Early on in the brainstorming process, we decided it was going to be a mix between thriller, comedy & musical. It turned out to be a riff on all three. My days as a Tenor in my college choir are well behind me so I resolved to do a dance only number rather than singing. A decision very well received by Goolshun. I picked a Salman Khan dance video (Dhinka Chika) from the film ‘Ready’ and put us through the paces of learning a choreography that neither had seen before. We shot the dance part at the end of the day and were running out of sunlight very fast. I am not-doing-that-again (he says…again).
We think it turned out pretty well but you, our audience will either confirm/deny that. Please do watch it with your mates and let us know what you all think!
I wrote this post 3 years ago but never got round to publishing it, I found the draft while going through my music folder. I find my writing style to have been a little juvenile and passive aggressive at the time but I thought best to post this as it was written then without any corrections. Please note that some of the figures below are now out of date.
“I’m writting this piece so I can express my bewilderment as to the general public’s ignorance in regards to modern videogames and the people who play them.
As a proud console owner, I sometimes feel that adult gamers are often the subject of ridicule due to their purportedly childish hobby. Those jokes often come from people who haven’t touched a console since they were what? 12?!
Lets start with a couple of facts about the gaming industry:
- The commercial videogame industry has been around for close to 40 years.
- The global industry is worth £35+ billion pounds.
- The industry directly provides 32000 jobs in the US alone and a lot more in peripheral companies.
The industry has yearly trade shows like TGS and E3 where gaming journalists (yes these are journalists that report on games similar to those that report on films).
The ‘playstation generation’ as we are sometimes referred to, has grown up in parallel with the growth and maturity of the games industry. I started in the late 80s playing on my dad’s Amstrad PC. Graphics weren’t much but gameplay was solid on games like Bruce Lee’s Enter The Dragon. I moved up to the Atari console which had many more games and then onto the MegaDrive where I was introduced to Street Fighter. When the 16-bit era started, SOnic the hedgehog and other staples of the videogame industry were born. The games were targeted to gamers under 18 as they likely were the only generation that had grown up playing the earlier videogames, therefore it was assumed that only they would be interested in the industry.
Lets not forget though that the games were being developed by adults for big companies and those adults had probably not played many if any video games during their youth simply because they didnt exist at the time. Mortal Kombat was released in arcades and afterwards ported onto consoles. MK was definitely not a kids’ game and featured violence and gore in a very surreal way but this gave us gamers an insight into the future of gaming as we journeyed into adult life. As violence became mainstream thanks to movie franchises like lethal weapon, Terminator, Die Hard, Predator, it became acceptable to have violence in videogames as long as they were properly labelled. This was another phase of videogames maturing with the gamers and the society around them.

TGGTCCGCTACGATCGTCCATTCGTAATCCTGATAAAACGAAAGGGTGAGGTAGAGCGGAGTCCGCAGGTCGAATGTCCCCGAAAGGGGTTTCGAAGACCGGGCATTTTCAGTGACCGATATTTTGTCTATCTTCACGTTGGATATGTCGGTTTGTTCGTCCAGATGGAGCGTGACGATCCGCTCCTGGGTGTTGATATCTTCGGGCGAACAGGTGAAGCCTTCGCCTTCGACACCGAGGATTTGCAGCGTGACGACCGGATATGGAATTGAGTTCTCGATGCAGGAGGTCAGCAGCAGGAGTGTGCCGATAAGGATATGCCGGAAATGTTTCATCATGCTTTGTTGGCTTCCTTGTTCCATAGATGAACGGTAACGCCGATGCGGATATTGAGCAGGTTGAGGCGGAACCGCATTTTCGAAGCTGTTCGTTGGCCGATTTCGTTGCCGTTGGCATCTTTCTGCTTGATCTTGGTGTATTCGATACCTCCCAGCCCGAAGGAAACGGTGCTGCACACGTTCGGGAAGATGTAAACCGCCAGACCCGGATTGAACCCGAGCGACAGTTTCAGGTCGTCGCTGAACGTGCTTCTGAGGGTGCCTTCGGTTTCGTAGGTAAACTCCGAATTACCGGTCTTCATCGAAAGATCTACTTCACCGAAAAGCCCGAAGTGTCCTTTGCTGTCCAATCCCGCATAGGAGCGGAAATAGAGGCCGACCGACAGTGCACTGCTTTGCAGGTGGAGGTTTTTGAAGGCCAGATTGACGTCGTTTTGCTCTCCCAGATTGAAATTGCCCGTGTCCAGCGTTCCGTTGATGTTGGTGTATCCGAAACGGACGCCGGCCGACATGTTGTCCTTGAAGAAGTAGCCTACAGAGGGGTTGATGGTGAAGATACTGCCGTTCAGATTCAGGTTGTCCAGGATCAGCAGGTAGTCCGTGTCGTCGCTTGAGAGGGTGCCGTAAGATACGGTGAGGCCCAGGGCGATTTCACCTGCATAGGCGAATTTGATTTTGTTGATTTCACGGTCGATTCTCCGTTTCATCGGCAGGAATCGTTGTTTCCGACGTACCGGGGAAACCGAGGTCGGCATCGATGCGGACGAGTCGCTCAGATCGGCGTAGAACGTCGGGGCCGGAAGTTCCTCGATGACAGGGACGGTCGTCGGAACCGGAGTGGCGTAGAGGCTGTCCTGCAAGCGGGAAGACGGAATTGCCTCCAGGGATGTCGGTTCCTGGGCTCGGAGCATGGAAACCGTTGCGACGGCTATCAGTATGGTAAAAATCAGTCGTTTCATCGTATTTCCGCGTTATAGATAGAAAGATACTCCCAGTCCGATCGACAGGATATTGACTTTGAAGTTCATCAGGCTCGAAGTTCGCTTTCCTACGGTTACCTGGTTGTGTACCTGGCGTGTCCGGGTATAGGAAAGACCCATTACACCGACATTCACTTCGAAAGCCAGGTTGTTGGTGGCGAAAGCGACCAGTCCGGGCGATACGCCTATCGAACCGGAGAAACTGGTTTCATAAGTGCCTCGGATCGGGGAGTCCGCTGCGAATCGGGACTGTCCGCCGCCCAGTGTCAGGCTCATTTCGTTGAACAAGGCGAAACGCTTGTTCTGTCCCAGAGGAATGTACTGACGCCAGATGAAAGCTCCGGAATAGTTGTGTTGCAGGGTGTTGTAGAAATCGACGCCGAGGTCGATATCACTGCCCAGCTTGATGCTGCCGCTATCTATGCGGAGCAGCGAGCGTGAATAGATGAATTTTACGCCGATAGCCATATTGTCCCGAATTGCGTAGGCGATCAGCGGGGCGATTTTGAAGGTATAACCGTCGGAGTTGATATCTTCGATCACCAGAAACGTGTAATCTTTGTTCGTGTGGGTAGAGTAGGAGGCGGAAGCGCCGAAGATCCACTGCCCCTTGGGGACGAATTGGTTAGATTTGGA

A few years later came the Playstation, fathered by Ken Kuturagi. The console was groundbreaking in terms of technical ability giving developers the possibility to build interactive 3D worlds for gamers to do battle in. Videogame realism further improved giving opportunities for games to try and emulate the special effects found in movies. The improved memory capabilities of Compact discs also allowed for better story telling in games. As gamers were getting older and more educated, their tastes were changing and growing progressively. They didnt just want to shoot monsters, they wanted a reason to shoot the monsters, they wanted to know their character’s backstory so they can relate to them. They wanted believable enemies so they could understand why they had to shoot them. The playstation has sold 102 million units worldwide since its release.
Gamers and developers of every calibre embraced the console and the industry giving rise to developers who would specialise in certain genres of games, some would specialise on a specific franchise and others on specific gamer age groups.
The original amstrad PC gamers were now in their early 20s and going into the employement world (to which many a gamer was to be lost and never recovered). Those who did stick to the hobby, used their hard earned cash to purchase consoles and games. With the advent of the internet, gamer communities were created around forums, people sharing walkthroughs, writing reviews and creating mods for PC games. The advent of the Playstation also brought in better FMV (full motion video) support, CD music and VCD playback, bringing games a tad closer to the movie entertainment industry. Games now had intricate plots, characterisations, voice acting, drama (see: Metal Gear Solid).